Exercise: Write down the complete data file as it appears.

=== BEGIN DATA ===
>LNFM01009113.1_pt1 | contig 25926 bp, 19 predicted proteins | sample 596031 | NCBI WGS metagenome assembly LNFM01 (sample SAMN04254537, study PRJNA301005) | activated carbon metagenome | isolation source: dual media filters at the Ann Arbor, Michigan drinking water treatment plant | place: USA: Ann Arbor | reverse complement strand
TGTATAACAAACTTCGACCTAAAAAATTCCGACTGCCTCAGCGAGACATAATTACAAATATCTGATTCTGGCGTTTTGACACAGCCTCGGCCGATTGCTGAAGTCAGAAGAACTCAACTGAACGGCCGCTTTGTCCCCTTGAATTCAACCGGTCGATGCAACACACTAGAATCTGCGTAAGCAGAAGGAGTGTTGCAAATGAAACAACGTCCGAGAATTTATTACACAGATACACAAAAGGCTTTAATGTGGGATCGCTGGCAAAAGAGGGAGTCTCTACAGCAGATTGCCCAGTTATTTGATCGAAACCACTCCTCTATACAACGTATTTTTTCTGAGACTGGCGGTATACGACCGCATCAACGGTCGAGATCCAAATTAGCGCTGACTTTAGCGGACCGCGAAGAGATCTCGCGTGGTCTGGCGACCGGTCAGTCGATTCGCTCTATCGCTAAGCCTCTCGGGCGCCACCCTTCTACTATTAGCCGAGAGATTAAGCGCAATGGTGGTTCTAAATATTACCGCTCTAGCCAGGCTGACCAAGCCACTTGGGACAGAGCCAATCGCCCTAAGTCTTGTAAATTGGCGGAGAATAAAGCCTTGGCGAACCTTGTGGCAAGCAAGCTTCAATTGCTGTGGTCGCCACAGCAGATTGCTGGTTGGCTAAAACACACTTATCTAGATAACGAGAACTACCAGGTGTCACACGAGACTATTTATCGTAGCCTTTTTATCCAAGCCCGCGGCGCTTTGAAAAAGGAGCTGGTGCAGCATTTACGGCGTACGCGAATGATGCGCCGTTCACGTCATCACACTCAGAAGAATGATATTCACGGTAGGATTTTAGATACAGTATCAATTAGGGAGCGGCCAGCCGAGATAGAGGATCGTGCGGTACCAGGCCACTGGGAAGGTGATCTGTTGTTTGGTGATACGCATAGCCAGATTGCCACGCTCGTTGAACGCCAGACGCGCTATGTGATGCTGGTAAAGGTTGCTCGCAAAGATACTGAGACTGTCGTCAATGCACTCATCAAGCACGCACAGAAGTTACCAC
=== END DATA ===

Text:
>LNFM01009113.1_pt1 | contig 25926 bp, 19 predicted proteins | sample 596031 | NCBI WGS metagenome assembly LNFM01 (sample SAMN04254537, study PRJNA301005) | activated carbon metagenome | isolation source: dual media filters at the Ann Arbor, Michigan drinking water treatment plant | place: USA: Ann Arbor | reverse complement strand
TGTATAACAAACTTCGACCTAAAAAATTCCGACTGCCTCAGCGAGACATAATTACAAATATCTGATTCTGGCGTTTTGACACAGCCTCGGCCGATTGCTGAAGTCAGAAGAACTCAACTGAACGGCCGCTTTGTCCCCTTGAATTCAACCGGTCGATGCAACACACTAGAATCTGCGTAAGCAGAAGGAGTGTTGCAAATGAAACAACGTCCGAGAATTTATTACACAGATACACAAAAGGCTTTAATGTGGGATCGCTGGCAAAAGAGGGAGTCTCTACAGCAGATTGCCCAGTTATTTGATCGAAACCACTCCTCTATACAACGTATTTTTTCTGAGACTGGCGGTATACGACCGCATCAACGGTCGAGATCCAAATTAGCGCTGACTTTAGCGGACCGCGAAGAGATCTCGCGTGGTCTGGCGACCGGTCAGTCGATTCGCTCTATCGCTAAGCCTCTCGGGCGCCACCCTTCTACTATTAGCCGAGAGATTAAGCGCAATGGTGGTTCTAAATATTACCGCTCTAGCCAGGCTGACCAAGCCACTTGGGACAGAGCCAATCGCCCTAAGTCTTGTAAATTGGCGGAGAATAAAGCCTTGGCGAACCTTGTGGCAAGCAAGCTTCAATTGCTGTGGTCGCCACAGCAGATTGCTGGTTGGCTAAAACACACTTATCTAGATAACGAGAACTACCAGGTGTCACACGAGACTATTTATCGTAGCCTTTTTATCCAAGCCCGCGGCGCTTTGAAAAAGGAGCTGGTGCAGCATTTACGGCGTACGCGAATGATGCGCCGTTCACGTCATCACACTCAGAAGAATGATATTCACGGTAGGATTTTAGATACAGTATCAATTAGGGAGCGGCCAGCCGAGATAGAGGATCGTGCGGTACCAGGCCACTGGGAAGGTGATCTGTTGTTTGGTGATACGCATAGCCAGATTGCCACGCTCGTTGAACGCCAGACGCGCTATGTGATGCTGGTAAAGGTTGCTCGCAAAGATACTGAGACTGTCGTCAATGCACTCATCAAGCACGCACAGAAGTTACCAC